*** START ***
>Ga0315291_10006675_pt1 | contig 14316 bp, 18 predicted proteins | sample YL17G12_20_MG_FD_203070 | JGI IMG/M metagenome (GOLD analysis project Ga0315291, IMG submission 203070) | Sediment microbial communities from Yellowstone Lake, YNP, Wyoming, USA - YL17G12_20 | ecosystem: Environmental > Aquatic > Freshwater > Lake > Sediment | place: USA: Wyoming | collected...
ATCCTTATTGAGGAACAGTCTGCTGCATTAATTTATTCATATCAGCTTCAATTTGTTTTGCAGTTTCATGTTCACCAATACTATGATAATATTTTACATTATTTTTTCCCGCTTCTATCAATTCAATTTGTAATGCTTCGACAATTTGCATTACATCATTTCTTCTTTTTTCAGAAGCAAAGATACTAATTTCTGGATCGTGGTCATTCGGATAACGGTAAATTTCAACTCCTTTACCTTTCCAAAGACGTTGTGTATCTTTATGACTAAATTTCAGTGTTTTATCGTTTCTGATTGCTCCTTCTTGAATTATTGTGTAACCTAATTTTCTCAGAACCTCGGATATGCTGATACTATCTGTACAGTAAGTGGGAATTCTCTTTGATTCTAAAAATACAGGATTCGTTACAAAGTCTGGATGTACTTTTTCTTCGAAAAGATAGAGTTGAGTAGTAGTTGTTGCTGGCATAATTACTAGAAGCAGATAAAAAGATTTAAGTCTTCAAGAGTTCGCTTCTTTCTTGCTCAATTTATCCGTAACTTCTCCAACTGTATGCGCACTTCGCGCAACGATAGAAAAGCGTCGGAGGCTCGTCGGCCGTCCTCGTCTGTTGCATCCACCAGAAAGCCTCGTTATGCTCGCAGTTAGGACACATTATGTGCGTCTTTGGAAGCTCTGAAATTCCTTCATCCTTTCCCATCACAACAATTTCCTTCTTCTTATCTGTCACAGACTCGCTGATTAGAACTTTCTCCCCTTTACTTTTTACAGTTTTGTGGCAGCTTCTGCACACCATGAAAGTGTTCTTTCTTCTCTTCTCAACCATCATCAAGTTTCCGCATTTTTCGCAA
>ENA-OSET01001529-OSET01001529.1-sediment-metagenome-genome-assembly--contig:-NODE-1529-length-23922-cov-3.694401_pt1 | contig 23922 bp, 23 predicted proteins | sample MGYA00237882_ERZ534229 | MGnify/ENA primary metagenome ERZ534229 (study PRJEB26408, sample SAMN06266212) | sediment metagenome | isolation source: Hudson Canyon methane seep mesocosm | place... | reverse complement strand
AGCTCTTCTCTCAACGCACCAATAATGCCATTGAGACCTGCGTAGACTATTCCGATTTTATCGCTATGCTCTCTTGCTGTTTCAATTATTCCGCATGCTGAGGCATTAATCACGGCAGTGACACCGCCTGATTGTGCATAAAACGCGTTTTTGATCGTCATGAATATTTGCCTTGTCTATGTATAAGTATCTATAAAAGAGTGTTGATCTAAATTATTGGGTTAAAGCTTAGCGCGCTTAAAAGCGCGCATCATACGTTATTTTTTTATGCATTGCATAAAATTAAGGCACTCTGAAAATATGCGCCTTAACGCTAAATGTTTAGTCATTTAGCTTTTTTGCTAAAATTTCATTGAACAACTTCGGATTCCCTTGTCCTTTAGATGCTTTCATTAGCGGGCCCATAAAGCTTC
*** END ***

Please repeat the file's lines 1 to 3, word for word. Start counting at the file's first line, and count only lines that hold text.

>Ga0315291_10006675_pt1 | contig 14316 bp, 18 predicted proteins | sample YL17G12_20_MG_FD_203070 | JGI IMG/M metagenome (GOLD analysis project Ga0315291, IMG submission 203070) | Sediment microbial communities from Yellowstone Lake, YNP, Wyoming, USA - YL17G12_20 | ecosystem: Environmental > Aquatic > Freshwater > Lake > Sediment | place: USA: Wyoming | collected...
ATCCTTATTGAGGAACAGTCTGCTGCATTAATTTATTCATATCAGCTTCAATTTGTTTTGCAGTTTCATGTTCACCAATACTATGATAATATTTTACATTATTTTTTCCCGCTTCTATCAATTCAATTTGTAATGCTTCGACAATTTGCATTACATCATTTCTTCTTTTTTCAGAAGCAAAGATACTAATTTCTGGATCGTGGTCATTCGGATAACGGTAAATTTCAACTCCTTTACCTTTCCAAAGACGTTGTGTATCTTTATGACTAAATTTCAGTGTTTTATCGTTTCTGATTGCTCCTTCTTGAATTATTGTGTAACCTAATTTTCTCAGAACCTCGGATATGCTGATACTATCTGTACAGTAAGTGGGAATTCTCTTTGATTCTAAAAATACAGGATTCGTTACAAAGTCTGGATGTACTTTTTCTTCGAAAAGATAGAGTTGAGTAGTAGTTGTTGCTGGCATAATTACTAGAAGCAGATAAAAAGATTTAAGTCTTCAAGAGTTCGCTTCTTTCTTGCTCAATTTATCCGTAACTTCTCCAACTGTATGCGCACTTCGCGCAACGATAGAAAAGCGTCGGAGGCTCGTCGGCCGTCCTCGTCTGTTGCATCCACCAGAAAGCCTCGTTATGCTCGCAGTTAGGACACATTATGTGCGTCTTTGGAAGCTCTGAAATTCCTTCATCCTTTCCCATCACAACAATTTCCTTCTTCTTATCTGTCACAGACTCGCTGATTAGAACTTTCTCCCCTTTACTTTTTACAGTTTTGTGGCAGCTTCTGCACACCATGAAAGTGTTCTTTCTTCTCTTCTCAACCATCATCAAGTTTCCGCATTTTTCGCAA
>ENA-OSET01001529-OSET01001529.1-sediment-metagenome-genome-assembly--contig:-NODE-1529-length-23922-cov-3.694401_pt1 | contig 23922 bp, 23 predicted proteins | sample MGYA00237882_ERZ534229 | MGnify/ENA primary metagenome ERZ534229 (study PRJEB26408, sample SAMN06266212) | sediment metagenome | isolation source: Hudson Canyon methane seep mesocosm | place... | reverse complement strand